Helicos BioSciences Corporation (NASDAQ: HLCS) today announced a publication demonstrating the detection and quantification of novel small RNA molecules using Helicos' single-molecule sequencing technology. These data confirm a long-held, unproven hypothesis that mammalian cells are capable of synthesizing RNA by copying RNA molecules directly. The findings are presented in a paper, entitled "New class of gene-termini-associated human RNAs suggests a novel RNA copying mechanism," by Kapranov, et al, available today in Nature.
“This study supports our belief that Helicos' tSMS technology provides the platform capability to identify and quantitate these RNAs and reinforces the potential clinical advantages of our single molecule-sequencing platform.”
"For the first time, we have evidence to support the hypothesis that human cells have the widespread ability to copy RNA as well as DNA," said Bino John, Ph.D., assistant professor of computational biology, University of Pittsburgh School of Medicine. "These findings emphasize the complexity of human RNA populations and suggest the important role for single molecule-sequencing for accurate and comprehensive genetic profiling."
Today's Nature publication presents joint research findings, utilizing Helicos' proprietary true Single Molecule Sequencing (tSMS™) technology to profile small RNAs from human cells and tissues. The study uncovered several new classes of RNAs that are produced by uncharacterized RNA copying mechanisms. Such RNA copying mechanisms have been well documented in plants and simple organisms, but this work provides the first supporting evidence for such a mechanism in human cells.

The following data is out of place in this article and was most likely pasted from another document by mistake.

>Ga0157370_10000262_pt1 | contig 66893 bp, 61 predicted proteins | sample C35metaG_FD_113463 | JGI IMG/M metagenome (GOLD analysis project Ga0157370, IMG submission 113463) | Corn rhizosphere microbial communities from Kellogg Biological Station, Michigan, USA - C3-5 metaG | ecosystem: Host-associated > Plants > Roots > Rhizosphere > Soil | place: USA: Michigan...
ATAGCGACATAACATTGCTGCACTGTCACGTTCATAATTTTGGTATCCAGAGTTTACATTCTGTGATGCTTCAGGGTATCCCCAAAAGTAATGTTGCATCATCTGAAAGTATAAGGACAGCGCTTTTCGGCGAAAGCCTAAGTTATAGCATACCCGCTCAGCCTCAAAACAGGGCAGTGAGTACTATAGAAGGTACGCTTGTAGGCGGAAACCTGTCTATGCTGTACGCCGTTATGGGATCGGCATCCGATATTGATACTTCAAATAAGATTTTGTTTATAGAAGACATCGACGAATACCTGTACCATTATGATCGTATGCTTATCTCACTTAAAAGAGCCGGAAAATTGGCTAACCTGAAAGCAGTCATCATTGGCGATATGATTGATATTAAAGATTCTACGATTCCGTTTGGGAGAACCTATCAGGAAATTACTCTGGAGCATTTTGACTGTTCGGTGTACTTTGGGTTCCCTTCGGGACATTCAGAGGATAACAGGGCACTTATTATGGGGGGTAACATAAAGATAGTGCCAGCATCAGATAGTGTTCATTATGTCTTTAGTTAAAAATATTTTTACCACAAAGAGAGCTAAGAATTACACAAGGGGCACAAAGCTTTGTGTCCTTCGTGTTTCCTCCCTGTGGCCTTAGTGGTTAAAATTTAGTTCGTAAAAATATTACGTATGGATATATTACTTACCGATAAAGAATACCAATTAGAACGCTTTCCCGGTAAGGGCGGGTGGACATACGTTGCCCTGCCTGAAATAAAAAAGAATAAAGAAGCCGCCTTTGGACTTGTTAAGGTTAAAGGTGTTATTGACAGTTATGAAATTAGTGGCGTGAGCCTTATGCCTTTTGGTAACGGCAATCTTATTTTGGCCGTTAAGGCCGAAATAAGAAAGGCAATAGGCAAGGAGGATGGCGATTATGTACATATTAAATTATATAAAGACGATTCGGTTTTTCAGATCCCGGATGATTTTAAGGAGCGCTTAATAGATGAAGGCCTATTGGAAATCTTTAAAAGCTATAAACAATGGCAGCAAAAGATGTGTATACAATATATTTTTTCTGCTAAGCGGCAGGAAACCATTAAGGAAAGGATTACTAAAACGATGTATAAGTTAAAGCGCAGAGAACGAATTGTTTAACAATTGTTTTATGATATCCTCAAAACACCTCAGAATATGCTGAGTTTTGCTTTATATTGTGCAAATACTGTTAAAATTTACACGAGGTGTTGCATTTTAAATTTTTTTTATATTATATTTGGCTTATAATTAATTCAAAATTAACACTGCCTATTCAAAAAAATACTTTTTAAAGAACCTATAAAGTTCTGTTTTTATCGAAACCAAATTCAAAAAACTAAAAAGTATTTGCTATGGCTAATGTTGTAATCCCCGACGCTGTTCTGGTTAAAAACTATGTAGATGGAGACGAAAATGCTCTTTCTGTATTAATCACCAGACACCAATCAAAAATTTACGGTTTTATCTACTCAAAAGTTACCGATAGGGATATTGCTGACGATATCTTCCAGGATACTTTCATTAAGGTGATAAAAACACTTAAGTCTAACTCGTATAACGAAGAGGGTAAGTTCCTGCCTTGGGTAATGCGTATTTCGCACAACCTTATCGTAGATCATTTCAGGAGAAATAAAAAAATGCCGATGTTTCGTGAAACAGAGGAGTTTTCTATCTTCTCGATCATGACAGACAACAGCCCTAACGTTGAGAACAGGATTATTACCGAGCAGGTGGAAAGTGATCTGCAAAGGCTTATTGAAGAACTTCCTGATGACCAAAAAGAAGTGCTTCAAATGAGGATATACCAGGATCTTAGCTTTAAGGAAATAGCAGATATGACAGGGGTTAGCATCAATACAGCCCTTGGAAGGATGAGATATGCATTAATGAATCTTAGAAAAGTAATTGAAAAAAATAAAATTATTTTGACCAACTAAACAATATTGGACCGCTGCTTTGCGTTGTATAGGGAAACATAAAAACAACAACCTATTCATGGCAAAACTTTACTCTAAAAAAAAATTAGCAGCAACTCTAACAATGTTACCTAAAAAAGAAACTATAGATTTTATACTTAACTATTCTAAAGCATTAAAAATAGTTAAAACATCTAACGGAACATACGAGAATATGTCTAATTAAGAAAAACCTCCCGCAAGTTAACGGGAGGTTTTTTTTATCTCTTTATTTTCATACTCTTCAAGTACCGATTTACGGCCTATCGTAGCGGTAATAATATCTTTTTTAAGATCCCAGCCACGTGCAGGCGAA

"This class of non-coding RNA molecules has been historically overlooked because available sequencing platforms are often unable to provide accurate detection and quantification," commented Dr. Patrice Milos, Chief Scientific Officer at Helicos. "This study supports our belief that Helicos' tSMS technology provides the platform capability to identify and quantitate these RNAs and reinforces the potential clinical advantages of our single molecule-sequencing platform."